9 Nov 2022

Industry body the Leather and Hide Council of America (LHCA) has welcomed a decision by non-profit group Textile Exchange to deny material manufacturers the right to apply the term leather to any product derived from sources other than animal hides and skins, writes Leatherbiz.

 

 

If, for many, this is no more than stating the obvious, LHCA said it was an important step in helping leather manufacturers combat producers of synthetic alternatives who misuse leather’s cachet to make consumers hold their products in higher esteem than they deserve.

At the start of November, Textile Exchange, which collects data on fibres and materials and publishes standards, announced that it had “a newly released definition of leather”. Helpfully, this brings Textile Exchange’s definition of leather into line with existing standards, including EU directive 94/11/EC, ISO 15115, and EN 15987:2015.

The newly released definition accepts that leather is a hide or skin with its original fibrous structure more or less intact and tanned so it does not rot. It can have hair or wool attached. It can be split before or after tanning. It can have a surface coating of 0.15 millimetres or less.

Furthermore, it says the term ‘recycled leather’ should only be used if the fibre structure remains intact during the recycling process. Leather disintegrated into fibrous particles, small pieces or powders and made into sheets can be referred to as “recycled leather fibre” if a minimum of 50% of their content by weight is dry leather fibres.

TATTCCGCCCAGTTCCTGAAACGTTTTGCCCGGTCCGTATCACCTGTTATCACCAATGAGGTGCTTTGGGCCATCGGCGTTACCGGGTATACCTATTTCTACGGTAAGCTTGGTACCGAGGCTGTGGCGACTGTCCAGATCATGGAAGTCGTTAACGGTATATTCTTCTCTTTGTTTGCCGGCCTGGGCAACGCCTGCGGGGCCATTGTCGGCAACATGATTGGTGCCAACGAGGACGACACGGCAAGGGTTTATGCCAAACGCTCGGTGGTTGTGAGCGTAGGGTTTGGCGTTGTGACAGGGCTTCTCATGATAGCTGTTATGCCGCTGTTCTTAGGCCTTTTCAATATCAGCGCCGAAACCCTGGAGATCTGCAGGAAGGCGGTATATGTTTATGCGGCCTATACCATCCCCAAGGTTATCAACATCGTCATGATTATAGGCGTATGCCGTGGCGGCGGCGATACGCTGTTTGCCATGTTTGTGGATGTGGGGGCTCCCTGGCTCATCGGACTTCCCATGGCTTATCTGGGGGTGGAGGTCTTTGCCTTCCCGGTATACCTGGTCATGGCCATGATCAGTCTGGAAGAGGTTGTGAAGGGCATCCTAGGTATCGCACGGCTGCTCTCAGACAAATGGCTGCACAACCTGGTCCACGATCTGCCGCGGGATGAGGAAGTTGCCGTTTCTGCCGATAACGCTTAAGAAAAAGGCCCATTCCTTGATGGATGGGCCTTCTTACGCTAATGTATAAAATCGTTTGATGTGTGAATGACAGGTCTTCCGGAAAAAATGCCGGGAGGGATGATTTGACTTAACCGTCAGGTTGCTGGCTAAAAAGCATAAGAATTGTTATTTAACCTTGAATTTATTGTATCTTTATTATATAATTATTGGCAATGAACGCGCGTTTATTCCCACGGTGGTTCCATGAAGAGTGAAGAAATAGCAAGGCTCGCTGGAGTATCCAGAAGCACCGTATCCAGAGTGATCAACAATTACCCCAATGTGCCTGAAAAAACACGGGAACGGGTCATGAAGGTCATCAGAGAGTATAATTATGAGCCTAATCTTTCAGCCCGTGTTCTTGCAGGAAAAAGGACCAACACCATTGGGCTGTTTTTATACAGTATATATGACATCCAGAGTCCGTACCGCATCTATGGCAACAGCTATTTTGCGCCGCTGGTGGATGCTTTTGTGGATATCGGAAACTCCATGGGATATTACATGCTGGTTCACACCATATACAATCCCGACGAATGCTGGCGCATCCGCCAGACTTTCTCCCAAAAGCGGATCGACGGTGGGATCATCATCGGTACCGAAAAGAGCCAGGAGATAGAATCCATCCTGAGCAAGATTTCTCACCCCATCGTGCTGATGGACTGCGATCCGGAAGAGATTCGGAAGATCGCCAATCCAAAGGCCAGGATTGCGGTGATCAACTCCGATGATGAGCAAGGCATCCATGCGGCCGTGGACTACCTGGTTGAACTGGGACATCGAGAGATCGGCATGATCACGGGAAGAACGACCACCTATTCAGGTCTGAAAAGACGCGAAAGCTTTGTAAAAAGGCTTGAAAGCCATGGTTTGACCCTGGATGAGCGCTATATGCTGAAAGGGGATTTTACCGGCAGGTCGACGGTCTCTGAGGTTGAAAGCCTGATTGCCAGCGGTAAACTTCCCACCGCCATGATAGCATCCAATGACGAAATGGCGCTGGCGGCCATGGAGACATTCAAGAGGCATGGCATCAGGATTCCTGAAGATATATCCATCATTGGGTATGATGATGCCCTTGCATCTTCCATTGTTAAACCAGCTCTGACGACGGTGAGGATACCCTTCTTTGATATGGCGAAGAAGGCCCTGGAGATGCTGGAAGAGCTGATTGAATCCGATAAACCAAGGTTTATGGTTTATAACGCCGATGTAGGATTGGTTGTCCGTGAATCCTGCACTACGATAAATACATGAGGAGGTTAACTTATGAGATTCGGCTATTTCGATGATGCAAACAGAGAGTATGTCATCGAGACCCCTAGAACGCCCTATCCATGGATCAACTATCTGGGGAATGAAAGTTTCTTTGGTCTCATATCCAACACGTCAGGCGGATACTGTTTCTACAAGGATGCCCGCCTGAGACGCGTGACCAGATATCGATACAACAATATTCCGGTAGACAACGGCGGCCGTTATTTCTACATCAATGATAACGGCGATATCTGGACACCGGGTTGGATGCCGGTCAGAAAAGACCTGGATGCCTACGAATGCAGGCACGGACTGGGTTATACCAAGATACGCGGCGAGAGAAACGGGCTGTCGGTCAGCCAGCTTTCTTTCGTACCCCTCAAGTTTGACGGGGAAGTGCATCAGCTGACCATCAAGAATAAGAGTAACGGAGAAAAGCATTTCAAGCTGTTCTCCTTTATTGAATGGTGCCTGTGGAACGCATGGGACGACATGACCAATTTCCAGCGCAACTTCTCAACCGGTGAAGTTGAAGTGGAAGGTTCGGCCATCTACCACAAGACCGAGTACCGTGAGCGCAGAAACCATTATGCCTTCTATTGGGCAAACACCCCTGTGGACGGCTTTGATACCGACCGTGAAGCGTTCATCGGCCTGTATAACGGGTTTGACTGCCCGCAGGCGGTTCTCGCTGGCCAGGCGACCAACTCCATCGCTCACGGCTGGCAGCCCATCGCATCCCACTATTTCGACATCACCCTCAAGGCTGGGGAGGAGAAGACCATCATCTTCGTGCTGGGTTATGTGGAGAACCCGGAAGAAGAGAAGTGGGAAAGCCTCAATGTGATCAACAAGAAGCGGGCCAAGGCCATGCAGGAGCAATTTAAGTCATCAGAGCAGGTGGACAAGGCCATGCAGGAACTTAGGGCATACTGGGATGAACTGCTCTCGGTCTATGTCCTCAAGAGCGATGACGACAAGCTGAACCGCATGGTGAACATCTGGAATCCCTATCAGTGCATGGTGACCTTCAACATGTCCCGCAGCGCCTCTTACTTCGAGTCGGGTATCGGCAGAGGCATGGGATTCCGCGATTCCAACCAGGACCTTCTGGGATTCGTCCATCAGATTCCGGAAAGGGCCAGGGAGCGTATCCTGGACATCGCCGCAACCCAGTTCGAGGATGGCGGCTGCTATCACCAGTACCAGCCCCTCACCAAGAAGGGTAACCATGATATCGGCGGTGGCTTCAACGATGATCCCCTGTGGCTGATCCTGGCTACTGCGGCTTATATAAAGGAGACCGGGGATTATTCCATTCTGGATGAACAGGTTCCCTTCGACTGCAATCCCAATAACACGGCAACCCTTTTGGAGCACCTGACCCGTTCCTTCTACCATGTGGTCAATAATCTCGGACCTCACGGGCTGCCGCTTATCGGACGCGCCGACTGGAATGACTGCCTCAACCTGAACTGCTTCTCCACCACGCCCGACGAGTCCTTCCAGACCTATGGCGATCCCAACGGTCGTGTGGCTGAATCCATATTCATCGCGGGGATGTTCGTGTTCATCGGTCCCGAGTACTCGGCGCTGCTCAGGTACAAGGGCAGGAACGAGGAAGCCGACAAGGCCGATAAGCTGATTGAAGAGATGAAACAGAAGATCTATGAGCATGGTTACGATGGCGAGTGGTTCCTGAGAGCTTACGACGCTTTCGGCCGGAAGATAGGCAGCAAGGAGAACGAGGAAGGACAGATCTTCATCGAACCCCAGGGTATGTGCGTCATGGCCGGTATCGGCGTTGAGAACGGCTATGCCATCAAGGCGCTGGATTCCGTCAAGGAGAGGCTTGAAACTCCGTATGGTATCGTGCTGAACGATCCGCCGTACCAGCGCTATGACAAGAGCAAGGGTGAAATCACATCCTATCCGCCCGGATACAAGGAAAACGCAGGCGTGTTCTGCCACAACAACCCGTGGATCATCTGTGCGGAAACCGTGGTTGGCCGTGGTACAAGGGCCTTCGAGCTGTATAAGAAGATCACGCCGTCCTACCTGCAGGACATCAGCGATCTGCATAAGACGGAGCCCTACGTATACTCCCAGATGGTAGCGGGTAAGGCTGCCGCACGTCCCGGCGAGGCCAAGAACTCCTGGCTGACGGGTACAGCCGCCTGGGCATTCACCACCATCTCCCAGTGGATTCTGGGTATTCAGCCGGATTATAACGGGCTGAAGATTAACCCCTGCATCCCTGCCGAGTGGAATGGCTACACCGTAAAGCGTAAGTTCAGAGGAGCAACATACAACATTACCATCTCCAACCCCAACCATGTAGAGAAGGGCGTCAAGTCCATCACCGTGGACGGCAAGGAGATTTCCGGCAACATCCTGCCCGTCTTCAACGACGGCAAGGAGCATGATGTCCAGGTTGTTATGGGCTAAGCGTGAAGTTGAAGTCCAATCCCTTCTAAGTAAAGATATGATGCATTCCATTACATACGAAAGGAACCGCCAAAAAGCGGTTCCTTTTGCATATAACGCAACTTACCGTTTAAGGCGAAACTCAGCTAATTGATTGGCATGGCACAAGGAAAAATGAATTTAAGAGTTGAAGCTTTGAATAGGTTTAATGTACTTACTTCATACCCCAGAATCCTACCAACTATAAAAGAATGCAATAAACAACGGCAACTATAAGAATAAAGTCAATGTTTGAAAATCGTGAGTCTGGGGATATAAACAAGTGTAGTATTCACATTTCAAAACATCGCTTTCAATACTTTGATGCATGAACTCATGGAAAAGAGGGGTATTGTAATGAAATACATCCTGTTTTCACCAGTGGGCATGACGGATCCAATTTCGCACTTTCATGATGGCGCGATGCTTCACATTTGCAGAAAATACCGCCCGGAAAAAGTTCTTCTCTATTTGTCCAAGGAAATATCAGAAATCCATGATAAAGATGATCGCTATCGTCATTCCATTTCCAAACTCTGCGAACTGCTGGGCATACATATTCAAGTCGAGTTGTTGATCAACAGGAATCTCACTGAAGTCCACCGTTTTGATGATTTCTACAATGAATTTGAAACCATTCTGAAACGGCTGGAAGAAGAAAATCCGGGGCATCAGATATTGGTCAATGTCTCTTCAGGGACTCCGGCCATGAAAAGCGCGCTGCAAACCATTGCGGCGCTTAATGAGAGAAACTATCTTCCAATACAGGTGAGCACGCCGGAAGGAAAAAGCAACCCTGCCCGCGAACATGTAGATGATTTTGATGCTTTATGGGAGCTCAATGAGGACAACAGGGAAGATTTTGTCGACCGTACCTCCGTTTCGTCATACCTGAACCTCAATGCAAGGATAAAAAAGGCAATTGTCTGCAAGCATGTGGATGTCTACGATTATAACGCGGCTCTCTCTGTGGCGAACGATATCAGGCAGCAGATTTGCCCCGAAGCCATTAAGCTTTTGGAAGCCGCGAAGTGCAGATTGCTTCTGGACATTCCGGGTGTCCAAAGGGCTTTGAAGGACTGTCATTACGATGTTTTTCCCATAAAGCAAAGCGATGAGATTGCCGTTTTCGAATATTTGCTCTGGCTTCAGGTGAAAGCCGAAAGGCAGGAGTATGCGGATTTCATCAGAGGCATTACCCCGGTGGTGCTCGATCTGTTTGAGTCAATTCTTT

“Materials that do not meet the definition above will not be described by Textile Exchange as leather, regardless of any past designation or common usage of the term.”

It said: “There is currently a gap in the legal framing of the classification and naming of the diverse materials sold as alternative materials to leather. This leads to misleading labelling.”

Texas-based Textile Exchange added that it wanted to encourage policymakers to close this gap and said manmade materials that have in the past misused leather’s name will now be grouped into a category called ‘manmade non-fibre materials’ until further legal guidance on the naming and categorisation of these materials are available.

In response, the president of LHCA, Stephen Sothmann, said: “This is a significant step forward in market transparency and consumer labelling. For too long, fashion and footwear brands have hidden the true materials profile of their products from consumers by using ambiguous and misleading terms. We thank Textile Exchange for taking such an important step to promote truth in labelling and hope the organisation’s member brands will embrace increased transparency in consumer marketing.”

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